Late Cretaceous and Tertiary Geosynclines in Westland, New Zealand
[Read before the Wellington Branch, August 8, 1946; received by the Editor, October 13, 1947; issued separately, May, 1949.]
The distribution of thicknesses of the upper groups of the Greymouth coal-measures and the lower groups of the overlying Tertiary strata, backed by consideration of facies distribution, indicates that these sediments accumulated in a narrow tectonic furrow that continually deepened from late Cretaceous to mid-Oligocene, when the region experienced a period of diastrophic calm. Marine transgression occurred in mid-Eocene.
Between late Oligocene and early Miocene a ridge began to form on the site of the furrow, the contents of which were partly eroded and acquired an anticlinal structure. Although marginally or completely submerged during phases of the subsequent renewed marine transgression, the ridge thereafter was repeatedly raised. A new furrow formed in early Miocene, parallel with and immediately east of the first, and has continued to subside virtually until the present time. The orogenic climax at the close of the Tertiary gave the ridge its present form as the Paparoa Range, and the abundant waste eroded from this and other simultaneously rising areas expelled the sea from the younger furrow in the upper Pliocene.
The furrows, described as miniature geosynclines within the “western geosyncline” recognized by Macpherson, illustrate on a small scale the successive development of adjacent and subparallel geosynclines in a region of considerable crustal mobility. They show most of the characteristics of larger geosynclines, but are too narrow to be interpreted in terms of isostatic response to sedimentary loading.
The Greymouth bituminous coalfield, on the west coast of the South Island, has recently been examined in detail in the course of a general survey of the coal resources of New Zealand. A by-product of the economic survey was a well-documented chronicle of geologic events with some bearing on diastrophic theory, and with special interest in view of Macpherson's recently published outline of diastrophism in New Zealand since the Late Cretaceous 1
This paper, however, deals with a small part of the story, inferred from a study of systematic variations in the thicknesses of certain formations, and from the general pattern of their deformation.
The coal-measures at Greymouth, resting unconformably on a basement of indurated sandstone and argillite of probably early Palaeozoic age, are inferred, from fairly satisfactory indirect evidence, to be Late Cretaceous. The following table summarizes the content and classification of the stratigraphic succession at Greymouth, with emphasis upon the rock groups with which this paper is chiefly concerned.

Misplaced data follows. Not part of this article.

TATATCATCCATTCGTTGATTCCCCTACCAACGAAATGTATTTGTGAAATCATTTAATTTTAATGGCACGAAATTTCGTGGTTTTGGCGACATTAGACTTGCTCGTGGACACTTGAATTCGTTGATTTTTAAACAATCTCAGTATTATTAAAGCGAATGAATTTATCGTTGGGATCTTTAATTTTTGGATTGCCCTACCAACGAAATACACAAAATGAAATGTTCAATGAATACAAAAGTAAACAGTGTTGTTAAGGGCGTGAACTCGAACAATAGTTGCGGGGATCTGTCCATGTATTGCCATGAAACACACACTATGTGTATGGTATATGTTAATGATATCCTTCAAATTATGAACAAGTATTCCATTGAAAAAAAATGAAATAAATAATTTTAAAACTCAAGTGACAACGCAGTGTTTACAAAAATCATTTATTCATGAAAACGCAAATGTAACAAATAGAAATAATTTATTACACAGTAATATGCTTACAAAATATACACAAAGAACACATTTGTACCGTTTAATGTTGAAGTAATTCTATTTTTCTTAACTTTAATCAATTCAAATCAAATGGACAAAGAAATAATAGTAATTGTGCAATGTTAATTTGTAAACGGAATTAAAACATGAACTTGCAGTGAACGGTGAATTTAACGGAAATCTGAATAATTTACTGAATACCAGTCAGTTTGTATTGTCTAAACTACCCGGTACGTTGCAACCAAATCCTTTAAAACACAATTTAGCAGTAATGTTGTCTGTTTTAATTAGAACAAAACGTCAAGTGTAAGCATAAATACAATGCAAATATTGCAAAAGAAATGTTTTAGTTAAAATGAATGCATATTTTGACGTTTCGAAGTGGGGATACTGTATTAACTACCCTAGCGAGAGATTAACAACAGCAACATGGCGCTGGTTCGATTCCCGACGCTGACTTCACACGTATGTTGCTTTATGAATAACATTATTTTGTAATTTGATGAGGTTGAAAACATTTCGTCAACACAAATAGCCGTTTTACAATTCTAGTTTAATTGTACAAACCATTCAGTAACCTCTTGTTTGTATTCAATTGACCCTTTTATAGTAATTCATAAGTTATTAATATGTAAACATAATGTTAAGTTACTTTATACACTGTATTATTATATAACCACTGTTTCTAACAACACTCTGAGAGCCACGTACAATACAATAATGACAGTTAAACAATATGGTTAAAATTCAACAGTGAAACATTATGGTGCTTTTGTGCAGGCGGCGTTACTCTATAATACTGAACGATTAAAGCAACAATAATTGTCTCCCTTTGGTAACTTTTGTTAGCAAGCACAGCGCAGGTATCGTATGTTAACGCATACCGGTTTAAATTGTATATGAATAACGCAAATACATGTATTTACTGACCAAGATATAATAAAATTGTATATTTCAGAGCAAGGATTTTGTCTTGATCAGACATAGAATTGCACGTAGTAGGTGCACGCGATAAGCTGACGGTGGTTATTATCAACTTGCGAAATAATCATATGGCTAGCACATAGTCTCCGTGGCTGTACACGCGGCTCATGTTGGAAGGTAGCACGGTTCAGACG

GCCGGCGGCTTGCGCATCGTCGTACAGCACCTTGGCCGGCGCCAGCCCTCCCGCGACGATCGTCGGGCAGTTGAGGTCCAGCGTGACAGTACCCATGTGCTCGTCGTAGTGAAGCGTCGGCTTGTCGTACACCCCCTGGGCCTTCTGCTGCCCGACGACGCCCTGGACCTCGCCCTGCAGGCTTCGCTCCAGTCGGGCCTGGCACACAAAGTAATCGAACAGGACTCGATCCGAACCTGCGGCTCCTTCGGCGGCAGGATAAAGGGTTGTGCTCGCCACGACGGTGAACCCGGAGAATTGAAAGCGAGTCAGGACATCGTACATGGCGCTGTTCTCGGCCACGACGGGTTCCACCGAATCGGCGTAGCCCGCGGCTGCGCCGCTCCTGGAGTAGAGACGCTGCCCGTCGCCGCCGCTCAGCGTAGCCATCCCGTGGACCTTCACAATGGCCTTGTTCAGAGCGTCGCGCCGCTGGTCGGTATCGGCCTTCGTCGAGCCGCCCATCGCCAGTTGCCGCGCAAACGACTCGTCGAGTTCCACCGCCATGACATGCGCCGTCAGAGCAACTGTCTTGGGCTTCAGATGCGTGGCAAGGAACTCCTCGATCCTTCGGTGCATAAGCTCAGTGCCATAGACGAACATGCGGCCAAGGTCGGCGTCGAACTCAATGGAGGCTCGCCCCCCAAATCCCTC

[Footnote] 1 Macpherson, E. O., “An Outline of Late Cretaceous and Tertiary Diastrophism in New Zealand.” N.Z. Dept. Sc. Ind. Res. Geol. Mem. 6, 1946.
[The section below cannot be correctly rendered as it contains complex formatting. See the image of the page for a more accurate rendering.]
|Age. Miocene-Upper Pliocene||N.Z. Stage.2 Altonian-Waitotaran||Group. Lower Marine Tertiary||Formation. (Not subdivided)||Lithology and Thickness. Terrestrial conglomerate, sand, clay, lignite; marine sands, conglom., silts, limestone.0–6,000 ft.|
|Lower-mid-Oligocene||Whaingaroan-Waitakian||Cobden limestone||Glauconitic, arenaceous, and argillaceous lime stone. 100–700 ft.|
|Runangan||Port Elizabeth mudstone||Calcareous mudstone. 200–1,000 ft.|
|Middle-upper Eocene||Kaiatan||Lower Marine Tertiary||Omotumotu formation||Marine breccia, conglom erate. sandstone, mudstone; intra-formational slumping. 0–3,000 ft.|
|Kaiata siltstone||Micaceous siltstone, often carbonaceous. 1,500–5,000 ft.|
|Bortonian||Island sandstone||Calcareous sandstone. 100–600 ft.|
|Brunner||Brunner coal-measures||Predominantly quartz conglom. and sands, carbonaceous shale, coal. 50–400 ft.|
|Upper Cretaceous||?-pre Pilipauan||Upper Paparoa||Dunollie coal-mesasures||Conglomeiate, quartz mica sand, carbonaceous mudstone, coal. 0–1,000 ft.|
|Goldlight mudstone||Lacustrine brown mud-stone. 0–600 ft.|
|Middle And Lower Paparoa||(5 formations)||Breccia, conglomerates, sands, carbonaceous mudstone, lake muds, coal; volcanics. 100–1,600 ft.|
|Palacozoic||–||–||Greenland||Indurated sandstone, argillite.|
Pleistocene and Recent drift formations unconformably succeed the Upper Tertiary Group. The above classification, replacing that of Morgan,3 will be dealt with fully in Bulletin 45 of the New Zealand Geological Survey (“The Greymouth Coalfield”; now in press).